That’s Funny: The Most Non-Jewish Jewish Movie Ever
“This is the most non-Jewish Jewish movie I’ve ever seen,” my good friend Rabbi Elliot Cosgrove of Park Avenue Synagogue told me after watching my new film, “That’s Funny.” Rather than taking it as a slight, his words made my day.
At first glance, my new film follows a middle-aged man in Los Angeles who believes stand-up comedy fame will bring him happiness. Given a once-in-a-lifetime opportunity to perform on a popular late-night show, he rushes home to Michigan, where he retreats to his father’s cottage on the lake, and accepts the daunting task of creating an entirely new comedic routine within a week.
At its core, the movie explores universal themes of self-discovery and the pursuit of fulfillment, transcending religious boundaries. I was surprised when Rabbi Cosgrove considered it a Jewish movie at all because it wasn’t something that I thought of while making it, at least not consciously. It doesn’t include any overtly religious or cultural elements typically associated with Jewish-themed movies. But upon closer examination, I realized that it does subtly weave a Jewish narrative through the protagonist and, “Alex’s” internal conflicts. A very Jewish theme indeed.
The family dynamics depicted contribute to the film’s Jewish essence. Family, a cornerstone of Jewish culture, is explored through the complexities of relationships, generational gaps, and the influence of family on individual choices—themes present in Jewish literature and philosophy for centuries. For example, the protagonist’s retreat to his father’s cottage on the lake symbolizes a return to his roots, echoing the Jewish concept of “Dor L’Dor,” or “generation to generation.” This idea, deeply rooted in Jewish tradition, emphasizes the transmission of values and heritage from one generation to the next. The cottage becomes a symbolic space where familial connections are strengthened, aligning with the importance of family ties in Jewish culture, as highlighted in various Jewish texts and teachings.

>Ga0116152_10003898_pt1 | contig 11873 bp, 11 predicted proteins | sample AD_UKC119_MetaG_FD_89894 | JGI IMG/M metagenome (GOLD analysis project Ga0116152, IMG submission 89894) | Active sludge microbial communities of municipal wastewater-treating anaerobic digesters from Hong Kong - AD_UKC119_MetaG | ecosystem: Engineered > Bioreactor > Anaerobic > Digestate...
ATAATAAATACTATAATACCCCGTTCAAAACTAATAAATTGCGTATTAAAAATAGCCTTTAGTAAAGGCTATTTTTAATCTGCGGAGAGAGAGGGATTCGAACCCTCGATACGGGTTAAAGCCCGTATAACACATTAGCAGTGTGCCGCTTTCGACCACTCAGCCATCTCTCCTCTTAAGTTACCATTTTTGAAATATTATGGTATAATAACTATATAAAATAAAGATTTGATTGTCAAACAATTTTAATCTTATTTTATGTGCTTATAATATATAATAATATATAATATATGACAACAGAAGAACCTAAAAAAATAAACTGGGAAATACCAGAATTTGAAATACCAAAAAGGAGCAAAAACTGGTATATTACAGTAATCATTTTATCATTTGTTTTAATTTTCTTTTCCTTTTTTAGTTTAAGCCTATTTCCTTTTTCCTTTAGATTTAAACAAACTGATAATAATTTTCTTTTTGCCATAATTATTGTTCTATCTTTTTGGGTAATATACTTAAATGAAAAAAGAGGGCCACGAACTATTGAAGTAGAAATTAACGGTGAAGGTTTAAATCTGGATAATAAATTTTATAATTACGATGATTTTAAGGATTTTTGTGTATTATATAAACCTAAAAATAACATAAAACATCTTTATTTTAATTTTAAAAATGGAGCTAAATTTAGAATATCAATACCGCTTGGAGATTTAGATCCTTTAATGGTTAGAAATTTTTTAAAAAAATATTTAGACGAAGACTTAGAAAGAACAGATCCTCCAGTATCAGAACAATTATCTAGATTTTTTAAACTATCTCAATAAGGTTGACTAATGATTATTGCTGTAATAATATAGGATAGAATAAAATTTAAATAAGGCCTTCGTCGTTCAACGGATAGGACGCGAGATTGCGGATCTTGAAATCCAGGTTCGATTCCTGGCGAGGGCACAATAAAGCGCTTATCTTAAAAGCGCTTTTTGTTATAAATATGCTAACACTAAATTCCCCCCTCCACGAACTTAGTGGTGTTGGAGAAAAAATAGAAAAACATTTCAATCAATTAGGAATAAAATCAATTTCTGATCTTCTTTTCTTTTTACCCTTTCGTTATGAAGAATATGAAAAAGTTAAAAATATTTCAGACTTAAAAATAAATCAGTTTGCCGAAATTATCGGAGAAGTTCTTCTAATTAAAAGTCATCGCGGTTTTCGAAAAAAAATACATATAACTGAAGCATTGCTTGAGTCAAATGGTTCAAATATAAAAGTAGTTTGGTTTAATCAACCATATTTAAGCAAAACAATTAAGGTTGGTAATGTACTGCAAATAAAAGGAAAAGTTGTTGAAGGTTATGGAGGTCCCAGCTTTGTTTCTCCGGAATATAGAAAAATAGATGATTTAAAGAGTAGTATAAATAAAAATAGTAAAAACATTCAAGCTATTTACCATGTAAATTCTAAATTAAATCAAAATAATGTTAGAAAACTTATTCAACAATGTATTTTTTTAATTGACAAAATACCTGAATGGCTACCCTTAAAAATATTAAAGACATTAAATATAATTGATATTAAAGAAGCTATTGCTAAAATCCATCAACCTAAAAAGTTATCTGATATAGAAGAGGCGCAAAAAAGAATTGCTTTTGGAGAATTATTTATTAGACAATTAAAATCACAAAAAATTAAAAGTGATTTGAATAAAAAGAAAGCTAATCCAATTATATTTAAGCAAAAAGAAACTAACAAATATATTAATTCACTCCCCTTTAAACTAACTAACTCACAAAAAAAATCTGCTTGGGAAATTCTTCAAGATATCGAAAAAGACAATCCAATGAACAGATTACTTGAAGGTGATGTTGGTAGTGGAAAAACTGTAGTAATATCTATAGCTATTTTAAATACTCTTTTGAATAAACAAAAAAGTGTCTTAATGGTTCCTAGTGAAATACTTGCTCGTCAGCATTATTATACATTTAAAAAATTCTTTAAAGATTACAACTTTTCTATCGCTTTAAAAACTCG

By the movie’s end, the character of Alex learns that happiness comes from doing, not just achieving—an idea that resonates with the Jewish concept of “mitzvot,” or good deeds. The Talmud teaches, “It is not your responsibility to finish the work [of perfecting the world], but you are not free to desist from it either.” This wisdom emphasizes the importance of continuous effort and engagement in positive actions, mirroring Alex’s realization that fulfillment is found in the process rather than the end result.
And so, while my movie doesn’t overtly focus on religious rituals or cultural traditions, its exploration of universal themes intertwined with Jewish values makes it inherently Jewish. The struggle for identity, the significance of family, and the pursuit of happiness are all deeply rooted in Jewish tradition. Rabbi Cosgrove’s observation highlights the film’s ability to resonate with a broad audience while maintaining a distinct Jewish identity through its nuanced exploration of these profound and universal concepts. And I couldn’t agree with him more.
Alex Grossman is a writer, director, stand-up comedian, and actor who has created everything from web films to features. His latest feature film, That’s Funny was released Nov. 17, 2023. Find out more at thatsfunnymovie.com and watch the film on on Amazon, Apple TV, Google Play, and Vudu. It will be in select theaters starting Dec. 7.